As our gadgets and previously analog objects become “smart,” this Gmail model will spread everywhere. One set of business models will supply us with gadgets and objects that will either be free or be priced at a fraction of their real cost. In other words, you get your smart toothbrush for free – but, in exchange, you allow it to collect data on how you use the toothbrush. It’s this data that will eventually finance the cost of the toothbrush. Or, for objects with screens or speakers, you might see or hear a personalized ad based on your use of the device – and it’s the ad that will underwrite the cost. This, for example, is the model that Amazon is already pursuing with its Kindle ereaders: if you want a cheaper model, you simply accept to see advertising on their screens. Amazon’s ultimate Faustian bargain would be to offer us a free ereader along with free and instantaneous access to all of the world’s books on one condition: we will agree to let it analyze everything we read and serve us ads accordingly.
(A yawn rewarded with a coffee: Douwe Egberts is proud of its using facial recognition)
Under a slightly modified model – which is already available through various start-ups known as “personal data lockers” – you can actually make money off that data by selling it yourself – and not just from the toothbrush but from across any smart object that you interact with: your car, your desk, your trashbin. One start-up – Miinome – even allows you to make money by putting up your genetic code online; whenever a third-party company accesses it – perhaps, to customize advertising or to use it in some Big Data experiment – you get a small payment. Essentially, the ability to insert a sensor and an Internet connection into everything, including our body, makes it possible to commodify everything and to attach a price on the information generated in the context of its use. Sensors and ubiquitous connectivity help to create new, liquid markets in such information, allowing citizens to monetize self-surveillance.
If this is, indeed, the future that we are heading towards, it’s obvious that laws won’t be of much help, as citizens would voluntarily opt for such transactions – the way we already opt for free (but monitorable) email and cheaper (but advertising-funded) ereaders. Spies from the NSA will have two options: they can either go and ask data from companies that build all these smart objects – from smart shoes to smart toothbrushes – or they can buy it in the open market – as this data would eventually be traded – by us, citizens. In short, what is now collected through subpoenas and court orders could be collected entirely through commercial transactions alone.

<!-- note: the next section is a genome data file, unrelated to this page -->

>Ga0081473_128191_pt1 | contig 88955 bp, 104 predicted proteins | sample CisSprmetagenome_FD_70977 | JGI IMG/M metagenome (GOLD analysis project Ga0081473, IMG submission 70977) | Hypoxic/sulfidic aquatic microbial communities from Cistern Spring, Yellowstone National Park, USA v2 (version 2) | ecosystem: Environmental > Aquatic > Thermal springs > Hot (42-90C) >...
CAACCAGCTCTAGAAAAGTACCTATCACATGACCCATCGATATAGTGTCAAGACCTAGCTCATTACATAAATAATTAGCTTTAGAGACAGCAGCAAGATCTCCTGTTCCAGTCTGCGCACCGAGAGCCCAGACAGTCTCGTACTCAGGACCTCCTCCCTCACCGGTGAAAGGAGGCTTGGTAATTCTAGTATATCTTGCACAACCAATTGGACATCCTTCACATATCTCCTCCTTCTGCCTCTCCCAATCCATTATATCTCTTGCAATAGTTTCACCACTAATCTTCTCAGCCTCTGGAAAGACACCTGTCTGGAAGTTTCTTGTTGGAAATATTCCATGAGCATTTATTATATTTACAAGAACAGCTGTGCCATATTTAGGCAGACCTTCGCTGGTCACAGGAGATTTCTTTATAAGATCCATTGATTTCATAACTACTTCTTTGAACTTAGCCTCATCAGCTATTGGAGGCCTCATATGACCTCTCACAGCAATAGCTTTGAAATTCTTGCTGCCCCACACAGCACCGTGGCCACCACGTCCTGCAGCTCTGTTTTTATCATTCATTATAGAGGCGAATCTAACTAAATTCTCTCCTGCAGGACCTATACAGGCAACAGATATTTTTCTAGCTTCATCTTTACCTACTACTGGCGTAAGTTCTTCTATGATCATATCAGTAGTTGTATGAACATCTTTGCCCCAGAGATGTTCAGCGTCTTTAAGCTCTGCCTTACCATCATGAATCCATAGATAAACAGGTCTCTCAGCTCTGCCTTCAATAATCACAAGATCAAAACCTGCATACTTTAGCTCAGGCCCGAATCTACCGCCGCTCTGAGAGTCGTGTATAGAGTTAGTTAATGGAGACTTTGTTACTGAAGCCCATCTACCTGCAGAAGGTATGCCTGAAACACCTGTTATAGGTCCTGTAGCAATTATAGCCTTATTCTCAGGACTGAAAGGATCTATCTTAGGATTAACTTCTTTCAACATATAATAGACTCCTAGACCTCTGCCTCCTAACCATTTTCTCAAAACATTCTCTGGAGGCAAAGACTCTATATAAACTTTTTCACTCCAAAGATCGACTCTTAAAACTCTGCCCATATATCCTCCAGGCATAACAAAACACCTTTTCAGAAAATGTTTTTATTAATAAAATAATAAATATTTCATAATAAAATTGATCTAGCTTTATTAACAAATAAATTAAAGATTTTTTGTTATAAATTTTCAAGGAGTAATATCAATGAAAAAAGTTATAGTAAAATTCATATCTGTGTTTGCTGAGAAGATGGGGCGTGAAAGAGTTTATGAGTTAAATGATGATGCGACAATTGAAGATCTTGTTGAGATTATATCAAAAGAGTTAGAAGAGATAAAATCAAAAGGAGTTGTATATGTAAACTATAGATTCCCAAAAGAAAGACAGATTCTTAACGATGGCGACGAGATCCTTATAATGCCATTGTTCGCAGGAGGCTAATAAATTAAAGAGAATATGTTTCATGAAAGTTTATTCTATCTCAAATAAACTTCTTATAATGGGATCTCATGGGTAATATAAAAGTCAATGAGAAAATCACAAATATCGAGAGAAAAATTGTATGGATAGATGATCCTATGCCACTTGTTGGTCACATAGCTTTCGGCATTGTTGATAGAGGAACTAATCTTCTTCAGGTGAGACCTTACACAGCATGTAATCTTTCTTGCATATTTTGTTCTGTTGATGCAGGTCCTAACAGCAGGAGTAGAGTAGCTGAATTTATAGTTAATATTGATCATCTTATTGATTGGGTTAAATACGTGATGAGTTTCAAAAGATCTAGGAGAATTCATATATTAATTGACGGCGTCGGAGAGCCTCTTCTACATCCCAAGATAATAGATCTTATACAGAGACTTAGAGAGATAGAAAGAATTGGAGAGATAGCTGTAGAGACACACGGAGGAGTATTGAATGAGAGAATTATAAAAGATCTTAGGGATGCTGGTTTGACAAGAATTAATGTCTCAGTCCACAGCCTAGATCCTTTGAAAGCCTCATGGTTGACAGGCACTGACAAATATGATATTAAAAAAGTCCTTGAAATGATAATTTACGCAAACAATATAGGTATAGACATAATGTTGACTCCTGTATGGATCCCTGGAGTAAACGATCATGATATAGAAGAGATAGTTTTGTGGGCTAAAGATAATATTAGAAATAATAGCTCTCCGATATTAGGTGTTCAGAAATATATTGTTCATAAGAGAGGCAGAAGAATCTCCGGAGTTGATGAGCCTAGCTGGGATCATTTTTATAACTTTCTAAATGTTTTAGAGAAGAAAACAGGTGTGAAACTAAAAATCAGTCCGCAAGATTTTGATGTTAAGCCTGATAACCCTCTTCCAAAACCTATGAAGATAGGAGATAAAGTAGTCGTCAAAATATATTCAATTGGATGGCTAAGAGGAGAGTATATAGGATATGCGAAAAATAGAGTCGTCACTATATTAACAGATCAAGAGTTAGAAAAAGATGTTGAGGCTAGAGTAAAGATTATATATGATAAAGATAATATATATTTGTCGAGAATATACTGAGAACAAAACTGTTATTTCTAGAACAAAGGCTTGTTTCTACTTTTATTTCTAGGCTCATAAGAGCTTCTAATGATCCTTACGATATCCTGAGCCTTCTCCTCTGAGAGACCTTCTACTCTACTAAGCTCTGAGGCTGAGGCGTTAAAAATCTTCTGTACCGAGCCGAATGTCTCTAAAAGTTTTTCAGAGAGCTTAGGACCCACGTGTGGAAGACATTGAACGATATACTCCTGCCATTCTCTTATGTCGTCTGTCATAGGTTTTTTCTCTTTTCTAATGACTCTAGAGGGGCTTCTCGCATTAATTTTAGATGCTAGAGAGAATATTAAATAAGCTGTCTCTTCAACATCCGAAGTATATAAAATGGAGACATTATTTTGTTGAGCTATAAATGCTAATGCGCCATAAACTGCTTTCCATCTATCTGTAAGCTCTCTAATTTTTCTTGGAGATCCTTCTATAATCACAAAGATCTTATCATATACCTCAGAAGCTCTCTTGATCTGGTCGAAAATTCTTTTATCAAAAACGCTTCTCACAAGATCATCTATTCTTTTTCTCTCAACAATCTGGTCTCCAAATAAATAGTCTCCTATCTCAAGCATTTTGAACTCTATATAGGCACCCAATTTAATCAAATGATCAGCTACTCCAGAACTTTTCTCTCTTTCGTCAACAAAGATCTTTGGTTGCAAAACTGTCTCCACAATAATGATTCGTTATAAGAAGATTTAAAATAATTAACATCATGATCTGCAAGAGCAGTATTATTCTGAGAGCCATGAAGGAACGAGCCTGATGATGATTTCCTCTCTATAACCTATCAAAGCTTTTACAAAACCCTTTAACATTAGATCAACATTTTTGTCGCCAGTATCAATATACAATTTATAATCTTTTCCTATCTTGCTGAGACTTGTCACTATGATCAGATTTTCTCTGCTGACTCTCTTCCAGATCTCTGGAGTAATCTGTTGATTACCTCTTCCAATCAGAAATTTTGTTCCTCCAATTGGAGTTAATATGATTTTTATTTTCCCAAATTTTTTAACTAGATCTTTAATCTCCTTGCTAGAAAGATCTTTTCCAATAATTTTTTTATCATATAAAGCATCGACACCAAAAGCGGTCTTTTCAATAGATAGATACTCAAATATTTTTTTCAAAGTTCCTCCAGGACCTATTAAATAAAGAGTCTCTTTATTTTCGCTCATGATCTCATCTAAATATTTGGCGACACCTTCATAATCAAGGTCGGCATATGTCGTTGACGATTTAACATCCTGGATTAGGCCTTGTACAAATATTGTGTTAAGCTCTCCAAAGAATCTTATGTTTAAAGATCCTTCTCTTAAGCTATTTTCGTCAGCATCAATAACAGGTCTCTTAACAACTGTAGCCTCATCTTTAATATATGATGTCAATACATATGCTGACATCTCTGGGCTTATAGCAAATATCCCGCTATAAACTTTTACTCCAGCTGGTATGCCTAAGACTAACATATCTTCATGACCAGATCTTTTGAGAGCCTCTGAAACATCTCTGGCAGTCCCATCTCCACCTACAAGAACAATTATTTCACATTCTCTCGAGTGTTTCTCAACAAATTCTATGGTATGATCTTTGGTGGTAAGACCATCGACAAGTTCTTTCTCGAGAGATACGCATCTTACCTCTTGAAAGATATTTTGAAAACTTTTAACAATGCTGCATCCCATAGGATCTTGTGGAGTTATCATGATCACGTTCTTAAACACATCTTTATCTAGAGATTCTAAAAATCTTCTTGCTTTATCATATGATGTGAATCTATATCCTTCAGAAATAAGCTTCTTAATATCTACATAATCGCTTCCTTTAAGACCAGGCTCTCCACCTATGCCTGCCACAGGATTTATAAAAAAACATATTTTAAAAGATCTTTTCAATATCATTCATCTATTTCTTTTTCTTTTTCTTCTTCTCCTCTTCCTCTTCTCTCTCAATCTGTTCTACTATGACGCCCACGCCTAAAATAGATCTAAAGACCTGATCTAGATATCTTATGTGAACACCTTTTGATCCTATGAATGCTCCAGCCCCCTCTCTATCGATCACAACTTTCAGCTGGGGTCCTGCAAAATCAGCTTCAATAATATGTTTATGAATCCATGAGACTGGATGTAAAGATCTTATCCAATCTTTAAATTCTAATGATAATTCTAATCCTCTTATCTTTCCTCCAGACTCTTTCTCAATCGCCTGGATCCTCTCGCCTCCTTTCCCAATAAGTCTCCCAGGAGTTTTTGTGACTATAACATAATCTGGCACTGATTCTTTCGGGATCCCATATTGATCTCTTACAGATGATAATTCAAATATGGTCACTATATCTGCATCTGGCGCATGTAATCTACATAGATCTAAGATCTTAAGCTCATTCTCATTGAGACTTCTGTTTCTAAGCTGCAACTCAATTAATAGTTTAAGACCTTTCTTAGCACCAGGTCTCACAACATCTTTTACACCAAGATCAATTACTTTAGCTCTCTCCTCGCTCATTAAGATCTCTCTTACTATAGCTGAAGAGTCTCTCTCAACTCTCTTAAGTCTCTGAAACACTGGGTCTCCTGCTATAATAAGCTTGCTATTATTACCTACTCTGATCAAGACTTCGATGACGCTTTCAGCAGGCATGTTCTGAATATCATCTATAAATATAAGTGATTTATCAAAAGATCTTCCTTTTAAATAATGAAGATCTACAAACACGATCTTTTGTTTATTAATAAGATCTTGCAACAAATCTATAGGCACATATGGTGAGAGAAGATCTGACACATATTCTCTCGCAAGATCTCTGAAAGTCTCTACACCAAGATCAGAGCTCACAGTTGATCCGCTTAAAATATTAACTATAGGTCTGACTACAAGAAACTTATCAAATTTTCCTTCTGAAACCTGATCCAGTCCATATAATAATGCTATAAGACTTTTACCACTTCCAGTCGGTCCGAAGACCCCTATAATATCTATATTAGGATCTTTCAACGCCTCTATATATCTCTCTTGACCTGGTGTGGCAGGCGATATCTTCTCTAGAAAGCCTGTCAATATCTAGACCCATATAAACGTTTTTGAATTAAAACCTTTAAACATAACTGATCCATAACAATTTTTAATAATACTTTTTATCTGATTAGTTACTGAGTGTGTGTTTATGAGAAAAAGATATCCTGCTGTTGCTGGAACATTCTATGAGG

Market logic has replaced morality
Policymakers who think that laws can stop this commodificaton of information are deluding themselves. Such commodification is not happening against the wishes of ordinary citizens but because this is what ordinary citizen-consumer want. Look no further than Google’s email and Amazon’s Kindle to see that no one is forced to use them: people do it willingly. Forget laws: it’s only through political activism and a robust intellectual critique of the very ideology of “information consumerism” that underpins such aspirations that we would be able to avert the inevitable disaster.
Portugal erlässt aufgrund steigender Corona-Ansteckungszahlen kurzfristig neue Einschränkungen für die Hauptstadt Lissabon. Auch in Deutschland wird angesichts der Ausbreitung der Delta-Variante vor zu raschen Lockerungsschritten gewarnt.
Franz Josef Strauß nannte ihn einmal einen „arroganten Professor“. Aber niemand gab den Linken im Parlament so gut Kontra wie sein Kultusminister Hans Maier. Interview mit einem Geistesmenschen, den es in die Politik verschlug – und wie er es schaffte, dort sogar Erfolg zu haben.